St.19C: Austen, Bronte, & Eliot

“She couldn’t keep her
colors inside the lines, so she drew new lines.”  This quotation speaks perfectly to the focus
and direction of this course, a study of the novels of the three most important
women novelists of the nineteenth century—Jane Austen, Charlotte Brontë, and
George Eliot.  These writers individually
and collectively changed the direction of the history of the British novel as a
genre as no other novelist of that century, excepting Charles Dickens, arguably
did, and they did that by dramatically transforming representations of women
and an understanding of how women writers, and consequently all novelists, think
In this class, we will study two novels by each author to explore the
ways that the evolution of these works changed the identity of the novel genre
over the course of the Victorian period—with Austen writing at the turn of the
century, Brontë mid-century, and Eliot towards the end—and how these changes
corresponded, though not precisely or in kind, to dramatic changes occurring in
nineteenth-century society in England as the industrial revolution took
hold.  In this spirit, we will not only
study the literary works by these writers but also investigate the biographical,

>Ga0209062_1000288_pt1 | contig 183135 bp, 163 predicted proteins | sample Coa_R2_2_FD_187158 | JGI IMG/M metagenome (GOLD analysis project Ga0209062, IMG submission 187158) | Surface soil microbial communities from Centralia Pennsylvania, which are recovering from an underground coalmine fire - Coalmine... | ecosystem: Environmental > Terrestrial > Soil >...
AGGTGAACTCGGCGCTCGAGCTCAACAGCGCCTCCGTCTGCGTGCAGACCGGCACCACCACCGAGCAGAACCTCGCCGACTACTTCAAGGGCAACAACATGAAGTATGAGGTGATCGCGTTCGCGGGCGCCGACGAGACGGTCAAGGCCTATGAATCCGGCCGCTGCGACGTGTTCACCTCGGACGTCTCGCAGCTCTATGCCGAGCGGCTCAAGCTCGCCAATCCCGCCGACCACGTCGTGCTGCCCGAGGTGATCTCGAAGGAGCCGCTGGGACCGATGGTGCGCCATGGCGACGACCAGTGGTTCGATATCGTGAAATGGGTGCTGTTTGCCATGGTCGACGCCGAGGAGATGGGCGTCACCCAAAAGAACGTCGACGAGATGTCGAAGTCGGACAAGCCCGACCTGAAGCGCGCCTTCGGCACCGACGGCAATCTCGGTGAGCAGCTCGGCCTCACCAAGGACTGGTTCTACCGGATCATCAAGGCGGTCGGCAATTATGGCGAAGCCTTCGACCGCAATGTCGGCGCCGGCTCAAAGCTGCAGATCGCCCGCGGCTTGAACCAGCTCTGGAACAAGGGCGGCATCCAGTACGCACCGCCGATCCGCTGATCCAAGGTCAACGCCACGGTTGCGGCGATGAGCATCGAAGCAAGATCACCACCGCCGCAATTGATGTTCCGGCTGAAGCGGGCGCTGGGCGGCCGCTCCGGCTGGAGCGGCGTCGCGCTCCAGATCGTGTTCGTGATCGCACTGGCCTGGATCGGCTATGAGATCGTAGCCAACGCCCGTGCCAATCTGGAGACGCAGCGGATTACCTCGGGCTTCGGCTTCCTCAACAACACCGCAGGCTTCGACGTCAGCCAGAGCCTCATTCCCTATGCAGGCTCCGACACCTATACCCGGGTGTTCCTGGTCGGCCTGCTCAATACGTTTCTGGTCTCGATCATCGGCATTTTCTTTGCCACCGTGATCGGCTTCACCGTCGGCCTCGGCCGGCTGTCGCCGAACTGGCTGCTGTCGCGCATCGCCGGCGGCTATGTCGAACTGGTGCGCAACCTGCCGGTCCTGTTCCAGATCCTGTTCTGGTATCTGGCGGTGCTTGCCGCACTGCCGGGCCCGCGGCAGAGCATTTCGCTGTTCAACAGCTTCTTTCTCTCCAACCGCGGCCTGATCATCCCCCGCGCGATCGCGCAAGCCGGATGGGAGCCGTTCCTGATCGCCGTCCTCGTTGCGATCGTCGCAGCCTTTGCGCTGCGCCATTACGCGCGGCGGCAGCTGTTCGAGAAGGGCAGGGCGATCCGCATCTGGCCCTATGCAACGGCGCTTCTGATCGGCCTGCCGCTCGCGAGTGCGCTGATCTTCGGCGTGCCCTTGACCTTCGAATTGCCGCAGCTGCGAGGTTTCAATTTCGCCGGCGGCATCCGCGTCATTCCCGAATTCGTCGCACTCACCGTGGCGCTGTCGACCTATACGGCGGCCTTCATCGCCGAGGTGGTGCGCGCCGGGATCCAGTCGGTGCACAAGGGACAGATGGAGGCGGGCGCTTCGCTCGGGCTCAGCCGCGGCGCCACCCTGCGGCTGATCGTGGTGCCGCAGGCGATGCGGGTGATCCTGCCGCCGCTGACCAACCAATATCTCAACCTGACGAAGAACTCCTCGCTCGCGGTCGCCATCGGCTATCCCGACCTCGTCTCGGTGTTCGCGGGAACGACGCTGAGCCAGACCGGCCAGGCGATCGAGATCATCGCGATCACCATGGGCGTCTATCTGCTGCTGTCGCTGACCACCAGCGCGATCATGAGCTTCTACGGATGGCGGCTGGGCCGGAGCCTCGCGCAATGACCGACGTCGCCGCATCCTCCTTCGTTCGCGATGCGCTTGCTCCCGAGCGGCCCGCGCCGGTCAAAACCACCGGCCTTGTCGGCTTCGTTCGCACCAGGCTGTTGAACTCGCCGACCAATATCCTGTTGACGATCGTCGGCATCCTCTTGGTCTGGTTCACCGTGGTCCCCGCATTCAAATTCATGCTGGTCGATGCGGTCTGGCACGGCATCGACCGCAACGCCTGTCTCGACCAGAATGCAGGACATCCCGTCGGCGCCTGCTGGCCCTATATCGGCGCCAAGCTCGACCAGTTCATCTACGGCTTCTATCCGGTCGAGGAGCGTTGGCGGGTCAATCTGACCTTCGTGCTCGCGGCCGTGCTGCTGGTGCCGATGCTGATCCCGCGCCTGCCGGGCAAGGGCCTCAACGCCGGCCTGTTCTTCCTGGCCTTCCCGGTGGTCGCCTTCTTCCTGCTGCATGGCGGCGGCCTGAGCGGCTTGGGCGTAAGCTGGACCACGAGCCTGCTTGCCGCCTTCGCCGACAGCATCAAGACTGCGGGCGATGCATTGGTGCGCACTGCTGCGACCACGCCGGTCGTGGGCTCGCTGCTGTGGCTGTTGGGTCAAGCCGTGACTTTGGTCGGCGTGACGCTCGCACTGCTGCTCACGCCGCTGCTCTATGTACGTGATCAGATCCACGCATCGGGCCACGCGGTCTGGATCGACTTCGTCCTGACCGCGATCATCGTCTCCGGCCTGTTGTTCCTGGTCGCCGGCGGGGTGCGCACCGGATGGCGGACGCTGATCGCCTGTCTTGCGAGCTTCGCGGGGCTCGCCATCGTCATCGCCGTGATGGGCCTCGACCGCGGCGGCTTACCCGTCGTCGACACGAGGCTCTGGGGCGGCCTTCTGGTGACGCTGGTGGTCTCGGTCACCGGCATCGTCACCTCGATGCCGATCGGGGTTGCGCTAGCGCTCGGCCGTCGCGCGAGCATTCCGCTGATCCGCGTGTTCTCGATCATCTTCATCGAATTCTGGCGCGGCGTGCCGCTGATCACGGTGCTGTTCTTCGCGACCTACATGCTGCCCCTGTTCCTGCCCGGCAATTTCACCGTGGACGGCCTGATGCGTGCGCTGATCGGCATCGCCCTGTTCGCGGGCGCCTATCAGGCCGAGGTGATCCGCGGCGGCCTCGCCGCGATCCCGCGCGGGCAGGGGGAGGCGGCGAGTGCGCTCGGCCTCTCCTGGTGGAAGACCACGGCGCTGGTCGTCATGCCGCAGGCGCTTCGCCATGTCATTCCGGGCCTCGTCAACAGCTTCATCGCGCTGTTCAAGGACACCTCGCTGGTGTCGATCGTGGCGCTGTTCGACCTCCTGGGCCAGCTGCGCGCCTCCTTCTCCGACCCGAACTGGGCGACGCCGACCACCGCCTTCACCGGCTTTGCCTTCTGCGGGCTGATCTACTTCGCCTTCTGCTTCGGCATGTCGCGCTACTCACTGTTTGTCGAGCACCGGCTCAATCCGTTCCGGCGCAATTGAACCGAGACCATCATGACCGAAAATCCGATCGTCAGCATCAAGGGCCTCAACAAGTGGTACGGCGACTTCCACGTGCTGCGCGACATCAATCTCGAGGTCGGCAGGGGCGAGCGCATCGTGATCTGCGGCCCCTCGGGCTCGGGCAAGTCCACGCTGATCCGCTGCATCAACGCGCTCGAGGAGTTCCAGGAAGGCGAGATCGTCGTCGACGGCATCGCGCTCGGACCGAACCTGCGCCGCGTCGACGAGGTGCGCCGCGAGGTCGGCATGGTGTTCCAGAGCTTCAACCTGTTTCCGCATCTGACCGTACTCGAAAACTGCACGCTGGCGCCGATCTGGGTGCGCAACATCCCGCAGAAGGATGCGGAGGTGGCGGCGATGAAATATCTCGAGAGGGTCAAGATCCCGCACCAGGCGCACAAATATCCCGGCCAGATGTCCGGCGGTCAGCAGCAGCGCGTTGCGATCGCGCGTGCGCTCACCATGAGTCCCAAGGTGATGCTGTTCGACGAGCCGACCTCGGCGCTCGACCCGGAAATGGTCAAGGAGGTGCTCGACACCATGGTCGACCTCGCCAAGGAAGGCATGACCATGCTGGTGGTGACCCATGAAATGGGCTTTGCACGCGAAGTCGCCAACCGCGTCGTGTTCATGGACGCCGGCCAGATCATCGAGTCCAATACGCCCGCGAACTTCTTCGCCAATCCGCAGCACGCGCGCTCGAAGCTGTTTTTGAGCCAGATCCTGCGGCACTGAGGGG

cultural, historical, and political contexts in which they were produced.  Part of our study will also be reading
contemporary critical essays on individual novels.  This is in preparation for your final paper, where
you will develop and support, through independent thinking and research, a
thesis that explores a specific comparison/contrast between three novels, one
by each author.


Course Requirements


  • Attendance and participation
  • Regular brief in-class written responses to the assigned
  • One 5-page paper
  • One 15- page research paper


Required Texts (available at the UH Bookstore)

  • Jane Austen, Pride
    and Prejudice
    (Norton Critical Edition required)
  • Jane Austen, Emma (Norton Critical Edition
  • Charlotte Brontë, Jane Eyre (Norton Critical Edition
  • Charlotte Brontë,
  • George Eliot, The Mill on the Floss (Norton
    Critical Edition required)
  • George Eliot, Middlemarch (Norton Critical
    Edition required)